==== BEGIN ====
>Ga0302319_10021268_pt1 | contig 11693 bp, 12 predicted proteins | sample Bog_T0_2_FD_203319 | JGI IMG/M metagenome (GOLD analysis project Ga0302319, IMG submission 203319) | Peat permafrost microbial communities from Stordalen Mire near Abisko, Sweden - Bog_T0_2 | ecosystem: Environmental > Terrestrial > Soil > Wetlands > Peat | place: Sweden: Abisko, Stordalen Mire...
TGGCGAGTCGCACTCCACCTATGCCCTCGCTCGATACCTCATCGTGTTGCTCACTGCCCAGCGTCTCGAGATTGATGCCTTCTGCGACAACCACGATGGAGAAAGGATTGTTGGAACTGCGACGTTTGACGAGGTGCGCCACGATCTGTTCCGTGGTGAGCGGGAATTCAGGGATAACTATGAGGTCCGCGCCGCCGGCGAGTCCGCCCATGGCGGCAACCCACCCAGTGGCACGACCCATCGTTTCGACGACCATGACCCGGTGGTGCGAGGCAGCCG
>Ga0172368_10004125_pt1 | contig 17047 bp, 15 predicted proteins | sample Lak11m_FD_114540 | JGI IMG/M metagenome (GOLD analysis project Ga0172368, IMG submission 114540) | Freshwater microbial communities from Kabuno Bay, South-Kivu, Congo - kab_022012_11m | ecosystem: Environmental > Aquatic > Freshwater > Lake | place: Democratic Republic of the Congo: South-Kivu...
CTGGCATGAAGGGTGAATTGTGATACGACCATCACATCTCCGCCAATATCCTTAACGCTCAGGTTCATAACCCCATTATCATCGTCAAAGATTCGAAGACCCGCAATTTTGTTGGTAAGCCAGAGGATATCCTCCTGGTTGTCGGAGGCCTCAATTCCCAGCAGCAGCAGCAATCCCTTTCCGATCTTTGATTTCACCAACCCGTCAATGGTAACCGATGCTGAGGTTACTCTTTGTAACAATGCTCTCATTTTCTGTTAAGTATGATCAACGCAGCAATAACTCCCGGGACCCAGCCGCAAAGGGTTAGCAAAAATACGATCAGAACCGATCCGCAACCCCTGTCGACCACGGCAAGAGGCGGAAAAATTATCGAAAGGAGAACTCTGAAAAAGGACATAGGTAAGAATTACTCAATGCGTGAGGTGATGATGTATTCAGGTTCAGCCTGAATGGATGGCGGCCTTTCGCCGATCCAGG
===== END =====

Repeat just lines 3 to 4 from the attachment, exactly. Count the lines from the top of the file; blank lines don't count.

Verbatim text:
>Ga0172368_10004125_pt1 | contig 17047 bp, 15 predicted proteins | sample Lak11m_FD_114540 | JGI IMG/M metagenome (GOLD analysis project Ga0172368, IMG submission 114540) | Freshwater microbial communities from Kabuno Bay, South-Kivu, Congo - kab_022012_11m | ecosystem: Environmental > Aquatic > Freshwater > Lake | place: Democratic Republic of the Congo: South-Kivu...
CTGGCATGAAGGGTGAATTGTGATACGACCATCACATCTCCGCCAATATCCTTAACGCTCAGGTTCATAACCCCATTATCATCGTCAAAGATTCGAAGACCCGCAATTTTGTTGGTAAGCCAGAGGATATCCTCCTGGTTGTCGGAGGCCTCAATTCCCAGCAGCAGCAGCAATCCCTTTCCGATCTTTGATTTCACCAACCCGTCAATGGTAACCGATGCTGAGGTTACTCTTTGTAACAATGCTCTCATTTTCTGTTAAGTATGATCAACGCAGCAATAACTCCCGGGACCCAGCCGCAAAGGGTTAGCAAAAATACGATCAGAACCGATCCGCAACCCCTGTCGACCACGGCAAGAGGCGGAAAAATTATCGAAAGGAGAACTCTGAAAAAGGACATAGGTAAGAATTACTCAATGCGTGAGGTGATGATGTATTCAGGTTCAGCCTGAATGGATGGCGGCCTTTCGCCGATCCAGG